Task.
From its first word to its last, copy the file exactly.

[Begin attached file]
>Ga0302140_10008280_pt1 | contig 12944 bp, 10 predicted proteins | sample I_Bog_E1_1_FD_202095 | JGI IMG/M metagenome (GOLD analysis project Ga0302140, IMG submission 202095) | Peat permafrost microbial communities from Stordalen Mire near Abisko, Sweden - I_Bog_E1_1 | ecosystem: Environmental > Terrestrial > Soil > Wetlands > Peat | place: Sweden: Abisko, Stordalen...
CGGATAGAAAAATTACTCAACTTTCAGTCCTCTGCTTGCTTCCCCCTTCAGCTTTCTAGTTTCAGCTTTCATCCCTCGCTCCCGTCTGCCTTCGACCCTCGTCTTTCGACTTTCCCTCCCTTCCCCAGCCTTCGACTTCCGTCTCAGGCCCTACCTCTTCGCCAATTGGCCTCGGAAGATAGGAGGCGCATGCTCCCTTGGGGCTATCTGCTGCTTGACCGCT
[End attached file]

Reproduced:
>Ga0302140_10008280_pt1 | contig 12944 bp, 10 predicted proteins | sample I_Bog_E1_1_FD_202095 | JGI IMG/M metagenome (GOLD analysis project Ga0302140, IMG submission 202095) | Peat permafrost microbial communities from Stordalen Mire near Abisko, Sweden - I_Bog_E1_1 | ecosystem: Environmental > Terrestrial > Soil > Wetlands > Peat | place: Sweden: Abisko, Stordalen...
CGGATAGAAAAATTACTCAACTTTCAGTCCTCTGCTTGCTTCCCCCTTCAGCTTTCTAGTTTCAGCTTTCATCCCTCGCTCCCGTCTGCCTTCGACCCTCGTCTTTCGACTTTCCCTCCCTTCCCCAGCCTTCGACTTCCGTCTCAGGCCCTACCTCTTCGCCAATTGGCCTCGGAAGATAGGAGGCGCATGCTCCCTTGGGGCTATCTGCTGCTTGACCGCT